- Solo Acting (Humorous/Serious): The material shall be a cutting from serious or humorous drama or other literature adapted to the dramatic format with brief narrative transitions allowed that includes any number of characters. By using the self as a medium between the selection and the audience, the student shall create the character(s) and shall utilize action appropriate to the characterization(s) within the control of the setting. Students will enter either Humorous or Serious divisions at sub-district, district, and state festivals, with up to four entries per school in both divisions, collectively. Quality material is required. Quality material –that which provides insight into human values, motivations, relationships, problems, and understandings, and is not characterized by sentimentality, violence for its own sake, unmotivated endings, or stereotyped characterizations.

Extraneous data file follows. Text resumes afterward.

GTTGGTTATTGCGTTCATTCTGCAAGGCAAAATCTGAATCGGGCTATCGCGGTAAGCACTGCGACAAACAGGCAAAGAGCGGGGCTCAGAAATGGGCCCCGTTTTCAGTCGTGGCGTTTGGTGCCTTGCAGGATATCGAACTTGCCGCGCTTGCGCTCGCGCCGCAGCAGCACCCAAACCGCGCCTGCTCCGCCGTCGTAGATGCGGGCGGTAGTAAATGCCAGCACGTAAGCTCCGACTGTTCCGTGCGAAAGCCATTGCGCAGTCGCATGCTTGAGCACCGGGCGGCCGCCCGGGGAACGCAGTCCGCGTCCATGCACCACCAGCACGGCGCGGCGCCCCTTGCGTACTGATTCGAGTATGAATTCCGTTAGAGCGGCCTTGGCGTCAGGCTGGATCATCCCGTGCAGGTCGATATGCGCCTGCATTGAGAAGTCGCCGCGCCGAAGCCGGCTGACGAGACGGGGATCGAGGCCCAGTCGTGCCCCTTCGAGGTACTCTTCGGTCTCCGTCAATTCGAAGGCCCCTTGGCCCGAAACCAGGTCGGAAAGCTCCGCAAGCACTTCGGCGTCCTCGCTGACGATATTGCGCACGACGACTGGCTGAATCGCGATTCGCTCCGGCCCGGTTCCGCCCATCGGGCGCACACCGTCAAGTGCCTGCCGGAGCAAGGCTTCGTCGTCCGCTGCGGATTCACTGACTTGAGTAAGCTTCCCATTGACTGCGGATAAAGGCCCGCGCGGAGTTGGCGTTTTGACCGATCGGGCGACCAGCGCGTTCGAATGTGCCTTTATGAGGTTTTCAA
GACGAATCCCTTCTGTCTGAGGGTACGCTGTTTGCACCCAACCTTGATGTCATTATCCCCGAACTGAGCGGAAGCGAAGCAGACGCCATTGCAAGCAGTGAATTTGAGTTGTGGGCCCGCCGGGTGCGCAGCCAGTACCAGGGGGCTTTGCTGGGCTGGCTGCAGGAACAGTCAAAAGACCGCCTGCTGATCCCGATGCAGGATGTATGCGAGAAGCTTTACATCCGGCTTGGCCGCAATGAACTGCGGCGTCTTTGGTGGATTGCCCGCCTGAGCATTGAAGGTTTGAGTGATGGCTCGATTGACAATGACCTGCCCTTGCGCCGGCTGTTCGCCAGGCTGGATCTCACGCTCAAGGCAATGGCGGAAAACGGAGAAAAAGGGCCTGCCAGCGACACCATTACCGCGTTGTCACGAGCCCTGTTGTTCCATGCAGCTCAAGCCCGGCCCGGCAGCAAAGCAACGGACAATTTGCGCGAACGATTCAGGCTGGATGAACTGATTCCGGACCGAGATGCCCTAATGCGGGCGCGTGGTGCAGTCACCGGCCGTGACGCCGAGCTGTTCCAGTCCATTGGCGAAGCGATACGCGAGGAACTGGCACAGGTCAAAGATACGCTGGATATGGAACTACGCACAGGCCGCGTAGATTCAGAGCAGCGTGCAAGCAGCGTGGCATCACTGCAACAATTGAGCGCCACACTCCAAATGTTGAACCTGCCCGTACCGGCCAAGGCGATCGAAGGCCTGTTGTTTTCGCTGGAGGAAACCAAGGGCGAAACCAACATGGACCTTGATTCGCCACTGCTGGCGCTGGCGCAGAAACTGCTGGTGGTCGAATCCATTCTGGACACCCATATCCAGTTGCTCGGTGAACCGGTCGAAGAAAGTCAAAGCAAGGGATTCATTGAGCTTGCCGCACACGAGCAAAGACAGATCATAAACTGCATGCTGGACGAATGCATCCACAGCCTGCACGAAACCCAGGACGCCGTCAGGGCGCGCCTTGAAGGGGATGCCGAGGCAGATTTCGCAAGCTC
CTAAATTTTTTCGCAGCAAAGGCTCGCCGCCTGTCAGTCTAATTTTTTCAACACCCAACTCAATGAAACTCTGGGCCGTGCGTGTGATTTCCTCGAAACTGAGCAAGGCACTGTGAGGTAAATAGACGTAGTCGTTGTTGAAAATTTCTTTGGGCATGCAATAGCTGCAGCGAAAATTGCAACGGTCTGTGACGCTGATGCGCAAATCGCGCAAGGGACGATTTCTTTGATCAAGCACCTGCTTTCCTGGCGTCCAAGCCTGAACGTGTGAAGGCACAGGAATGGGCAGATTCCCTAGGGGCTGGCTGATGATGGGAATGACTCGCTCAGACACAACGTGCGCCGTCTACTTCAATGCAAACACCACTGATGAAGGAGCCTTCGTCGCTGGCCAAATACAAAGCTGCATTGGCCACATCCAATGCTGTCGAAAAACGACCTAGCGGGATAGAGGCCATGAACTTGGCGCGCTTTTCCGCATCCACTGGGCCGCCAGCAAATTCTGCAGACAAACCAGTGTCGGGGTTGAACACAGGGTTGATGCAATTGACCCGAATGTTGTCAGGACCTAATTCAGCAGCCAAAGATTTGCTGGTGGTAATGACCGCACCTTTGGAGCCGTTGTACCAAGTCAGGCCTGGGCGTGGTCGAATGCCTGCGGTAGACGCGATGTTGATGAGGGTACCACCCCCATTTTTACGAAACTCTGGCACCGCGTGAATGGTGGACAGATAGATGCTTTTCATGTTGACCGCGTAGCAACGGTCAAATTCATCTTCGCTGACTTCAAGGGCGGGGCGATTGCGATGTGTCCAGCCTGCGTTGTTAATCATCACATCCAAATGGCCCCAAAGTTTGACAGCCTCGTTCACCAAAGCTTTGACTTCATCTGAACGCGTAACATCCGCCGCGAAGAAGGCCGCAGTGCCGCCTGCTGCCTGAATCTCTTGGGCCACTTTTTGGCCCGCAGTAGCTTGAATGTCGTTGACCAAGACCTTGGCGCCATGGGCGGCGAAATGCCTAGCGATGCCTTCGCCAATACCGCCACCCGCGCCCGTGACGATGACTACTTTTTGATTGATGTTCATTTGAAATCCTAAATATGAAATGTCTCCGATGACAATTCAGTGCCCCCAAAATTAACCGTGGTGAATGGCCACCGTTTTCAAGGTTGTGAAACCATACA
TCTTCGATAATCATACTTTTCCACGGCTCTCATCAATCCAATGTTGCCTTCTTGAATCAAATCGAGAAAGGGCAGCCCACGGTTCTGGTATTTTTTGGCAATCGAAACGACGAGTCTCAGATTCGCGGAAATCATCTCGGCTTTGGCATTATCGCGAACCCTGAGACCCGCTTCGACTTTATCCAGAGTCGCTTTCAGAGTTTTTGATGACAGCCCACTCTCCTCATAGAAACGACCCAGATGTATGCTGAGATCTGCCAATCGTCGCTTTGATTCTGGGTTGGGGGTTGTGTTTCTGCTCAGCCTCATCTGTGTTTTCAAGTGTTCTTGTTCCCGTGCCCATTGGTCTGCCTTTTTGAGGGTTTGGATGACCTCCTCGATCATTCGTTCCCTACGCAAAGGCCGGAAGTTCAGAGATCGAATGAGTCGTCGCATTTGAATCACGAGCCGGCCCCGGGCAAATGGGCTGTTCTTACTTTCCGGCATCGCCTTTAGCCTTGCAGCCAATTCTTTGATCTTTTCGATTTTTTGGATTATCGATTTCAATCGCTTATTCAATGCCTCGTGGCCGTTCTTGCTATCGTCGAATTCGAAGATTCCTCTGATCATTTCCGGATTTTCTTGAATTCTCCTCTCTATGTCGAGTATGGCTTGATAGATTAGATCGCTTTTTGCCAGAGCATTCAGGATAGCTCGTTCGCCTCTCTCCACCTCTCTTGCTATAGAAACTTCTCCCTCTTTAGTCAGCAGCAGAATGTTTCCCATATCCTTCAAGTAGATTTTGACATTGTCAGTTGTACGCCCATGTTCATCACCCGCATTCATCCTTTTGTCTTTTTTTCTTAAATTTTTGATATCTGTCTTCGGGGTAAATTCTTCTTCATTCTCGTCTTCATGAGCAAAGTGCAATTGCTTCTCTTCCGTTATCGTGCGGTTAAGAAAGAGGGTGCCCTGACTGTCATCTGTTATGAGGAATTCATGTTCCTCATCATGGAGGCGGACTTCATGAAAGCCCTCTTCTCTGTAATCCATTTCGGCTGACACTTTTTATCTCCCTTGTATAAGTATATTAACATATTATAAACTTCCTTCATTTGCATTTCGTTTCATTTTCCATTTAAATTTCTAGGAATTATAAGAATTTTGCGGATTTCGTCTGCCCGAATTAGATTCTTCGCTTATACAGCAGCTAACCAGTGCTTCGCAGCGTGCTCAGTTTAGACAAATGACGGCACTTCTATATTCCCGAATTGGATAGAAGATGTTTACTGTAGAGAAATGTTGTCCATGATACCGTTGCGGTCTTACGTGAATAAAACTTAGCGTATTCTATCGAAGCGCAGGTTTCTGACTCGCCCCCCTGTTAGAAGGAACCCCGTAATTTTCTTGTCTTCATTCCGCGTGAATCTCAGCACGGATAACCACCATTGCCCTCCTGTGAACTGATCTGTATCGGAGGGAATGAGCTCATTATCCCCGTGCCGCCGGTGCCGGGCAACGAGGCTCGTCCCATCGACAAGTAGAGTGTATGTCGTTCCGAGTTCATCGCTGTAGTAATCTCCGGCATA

- Storytelling: To tell a story is to chronicle events. The storyteller’s purpose is to chronicle those events in a coherent, unified, clear, and interesting manner. While seated, the storyteller utilizes vocal variation and physical movement to suggest different characters and character relationships in order to make the story clearer and more interesting. The emphasis of the storyteller’s art is on the teller as an intermediary or narrator. The student is expected to demonstrate a sense of audience, that is, tell the chosen story in a manner suitable for the intended audience, be it young children, teenagers, or adults. Students select and rehearse a story for each of the topic areas set by the WHSFA each year.